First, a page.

Minding students’ mental health is just as important as implementing positive programs for physical health on campus. “If we don’t take care of our mental health, we may not be able to reach our goals, maintain good relationships, and function well in day-to-day situations,” says Dr. Chrissy Salley, a psychologist in New York who works with students of all ages. For students, class expectations, new living situations, and navigating newfound independence can take a toll on their mental health and well-being.
Administrators, parents, and student supporters have the chance to play an important role in helping students access mental health services, both as a preventive measure and as a way to treat any issues students are facing.
Therapy is backed by a compelling arsenal of research
A study of college students who received therapeutic treatment for depression had outcomes nearly 90 percent better than those of control groups, according to a 2015 analysis of studies published in Depression and Anxiety. And the science-backed benefits extend beyond treating depression. There’s strong evidence that cognitive behavioral therapy (CBT) can help students better handle a variety of mental health issues and stressors, according to an analysis of more than 200 studies (Cognitive Therapy and Research, 2012). The researchers found that CBT helped those struggling with anxiety, anger issues, stress, bulimia, and other mental health issues.
Even though talking about mental health is becoming less stigmatized, taking steps to engage in a therapeutic process can still be confusing and intimidating for students. Here are five strategies for supporting students’ mental health.
1 Normalize therapy
Surveys show it’s not out of the ordinary to see a therapist—55 percent of college student respondents say they’ve used campus counseling services, according to a 2012 report by the National Alliance on Mental Illness. “Few people look forward to therapy, but students should be aware that therapy exists to help them, not to judge them,” says Zachary Alti, LMSW, a psychotherapist and professor at the Fordham University Graduate School of Social Service in New York. Support students by helping to reduce stigma surrounding mental health services. “I’d encourage students to keep an open mind and try it,” says Dr. Salley.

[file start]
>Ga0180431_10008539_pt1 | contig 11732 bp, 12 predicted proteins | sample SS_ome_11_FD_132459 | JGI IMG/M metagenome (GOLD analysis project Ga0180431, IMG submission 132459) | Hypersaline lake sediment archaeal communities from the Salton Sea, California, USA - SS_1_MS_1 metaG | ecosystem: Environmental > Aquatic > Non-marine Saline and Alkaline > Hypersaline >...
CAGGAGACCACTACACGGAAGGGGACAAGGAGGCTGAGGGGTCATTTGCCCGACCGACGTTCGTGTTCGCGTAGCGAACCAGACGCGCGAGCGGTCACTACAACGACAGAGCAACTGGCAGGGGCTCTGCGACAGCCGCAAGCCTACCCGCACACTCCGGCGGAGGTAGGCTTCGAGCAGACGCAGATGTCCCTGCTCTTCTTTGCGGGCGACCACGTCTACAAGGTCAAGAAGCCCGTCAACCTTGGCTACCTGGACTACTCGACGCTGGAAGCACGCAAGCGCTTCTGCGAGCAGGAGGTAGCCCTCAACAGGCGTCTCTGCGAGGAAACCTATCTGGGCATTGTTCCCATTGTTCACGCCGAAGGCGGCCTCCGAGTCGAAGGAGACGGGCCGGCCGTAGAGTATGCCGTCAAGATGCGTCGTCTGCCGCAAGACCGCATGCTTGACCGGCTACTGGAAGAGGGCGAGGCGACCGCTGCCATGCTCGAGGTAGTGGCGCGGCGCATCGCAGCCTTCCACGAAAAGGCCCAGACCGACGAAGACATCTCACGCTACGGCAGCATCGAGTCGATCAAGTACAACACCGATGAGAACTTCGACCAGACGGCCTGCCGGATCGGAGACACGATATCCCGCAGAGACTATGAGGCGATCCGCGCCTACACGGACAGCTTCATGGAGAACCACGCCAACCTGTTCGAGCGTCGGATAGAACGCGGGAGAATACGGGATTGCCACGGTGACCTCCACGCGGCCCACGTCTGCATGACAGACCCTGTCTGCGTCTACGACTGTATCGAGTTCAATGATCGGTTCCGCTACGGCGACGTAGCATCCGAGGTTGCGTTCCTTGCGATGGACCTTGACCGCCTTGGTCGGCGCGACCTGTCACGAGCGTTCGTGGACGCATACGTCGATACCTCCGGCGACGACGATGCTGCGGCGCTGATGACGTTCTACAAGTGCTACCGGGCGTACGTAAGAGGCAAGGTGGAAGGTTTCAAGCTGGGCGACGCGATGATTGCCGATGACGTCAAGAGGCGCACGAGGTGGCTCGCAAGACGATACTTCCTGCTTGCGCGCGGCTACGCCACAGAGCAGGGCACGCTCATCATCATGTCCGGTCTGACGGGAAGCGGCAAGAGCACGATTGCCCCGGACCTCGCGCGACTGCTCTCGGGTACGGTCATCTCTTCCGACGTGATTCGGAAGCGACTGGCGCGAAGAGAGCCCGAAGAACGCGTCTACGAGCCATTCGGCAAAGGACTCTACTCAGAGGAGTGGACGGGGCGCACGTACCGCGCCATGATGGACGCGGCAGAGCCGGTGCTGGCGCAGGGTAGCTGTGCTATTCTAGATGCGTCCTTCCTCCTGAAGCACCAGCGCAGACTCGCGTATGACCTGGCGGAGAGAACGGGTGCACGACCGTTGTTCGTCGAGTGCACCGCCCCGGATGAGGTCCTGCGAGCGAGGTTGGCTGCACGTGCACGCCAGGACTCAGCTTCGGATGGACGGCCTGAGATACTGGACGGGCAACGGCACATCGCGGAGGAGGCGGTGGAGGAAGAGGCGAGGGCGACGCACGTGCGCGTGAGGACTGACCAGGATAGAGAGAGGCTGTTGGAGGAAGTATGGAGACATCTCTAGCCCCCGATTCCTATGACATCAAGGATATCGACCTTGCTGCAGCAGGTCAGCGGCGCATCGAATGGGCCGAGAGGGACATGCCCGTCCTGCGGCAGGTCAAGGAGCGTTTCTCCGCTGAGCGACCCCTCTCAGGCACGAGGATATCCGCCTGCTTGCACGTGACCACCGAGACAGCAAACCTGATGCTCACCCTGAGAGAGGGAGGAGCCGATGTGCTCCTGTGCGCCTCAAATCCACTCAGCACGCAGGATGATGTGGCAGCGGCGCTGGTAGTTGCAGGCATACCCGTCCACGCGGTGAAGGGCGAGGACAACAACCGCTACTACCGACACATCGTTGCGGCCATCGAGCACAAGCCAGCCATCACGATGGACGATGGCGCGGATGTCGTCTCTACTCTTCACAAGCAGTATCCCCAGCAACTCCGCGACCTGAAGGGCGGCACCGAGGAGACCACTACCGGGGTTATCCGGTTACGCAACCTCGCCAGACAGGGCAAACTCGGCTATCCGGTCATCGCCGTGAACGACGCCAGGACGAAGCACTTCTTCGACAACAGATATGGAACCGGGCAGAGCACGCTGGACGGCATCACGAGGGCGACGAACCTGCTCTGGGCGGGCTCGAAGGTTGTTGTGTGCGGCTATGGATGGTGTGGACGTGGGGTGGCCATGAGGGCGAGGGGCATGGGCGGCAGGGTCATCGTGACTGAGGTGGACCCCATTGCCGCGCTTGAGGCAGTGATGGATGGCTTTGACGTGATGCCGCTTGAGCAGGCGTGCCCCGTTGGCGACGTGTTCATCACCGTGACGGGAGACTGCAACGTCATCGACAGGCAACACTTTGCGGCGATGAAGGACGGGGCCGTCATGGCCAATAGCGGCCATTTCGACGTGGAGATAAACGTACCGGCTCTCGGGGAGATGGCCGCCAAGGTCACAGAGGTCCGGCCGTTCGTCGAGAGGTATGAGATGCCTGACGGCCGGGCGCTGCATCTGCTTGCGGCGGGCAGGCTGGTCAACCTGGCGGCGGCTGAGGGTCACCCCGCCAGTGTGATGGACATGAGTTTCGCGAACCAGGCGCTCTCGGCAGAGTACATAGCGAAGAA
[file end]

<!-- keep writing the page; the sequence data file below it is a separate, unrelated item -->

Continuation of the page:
2 Make mental health just as important as physical health on campus
“Therapy is like physical exercise,” says Alti. Strive to promote counseling services on campus to benefit students’ mental health in the same way you may already be promoting healthy meal options and physical activity to benefit their physical health.
3 Meet students where they are
In college, students are navigating major life changes and setting significant goals—that needs to be addressed from a mental health perspective, according to the experts. “Therapy can be useful by helping people acquire a better understanding of themselves and develop healthy habits,” says Dr. Salley. Remember that “even positive changes can be stressful,” she says. “Having someone to talk to can be helpful, especially as you encounter new situations and people.”
4 Guide students to resources on campus and off
One of the biggest barriers for students can be figuring out where to start. Make information about counseling services offered on campus readily available and widely publicized—including exactly how to schedule a visit with an on-campus counselor, how to access off-campus mental health services, and what mental health services are covered by student insurance.
For students preferring to go off campus, provide resources to help them find local providers; for example, campus-recommended therapists in your area or a search tool on your school’s counseling website.
5 Reinforce confidentiality
Whether seeking mental health services on campus or off, students may be worried that what they share with a counselor might get back to their advisor or RA. “A therapist isn’t allowed to do this unless the student poses a threat to themselves or others,” says Alti. Because “a therapist’s effectiveness is dependent on maintaining trust,” it’s important to make it clear to students that their information and privacy will be protected.Get help or find out more
Zachary Alti, LMSW, clinical professor at Fordham University Graduate School of Social Service; psychotherapist in New York City.
Dana Crawford, PhD, individual and family therapist, New York.
Chrissy Salley, PhD, pediatric psychologist, New York.
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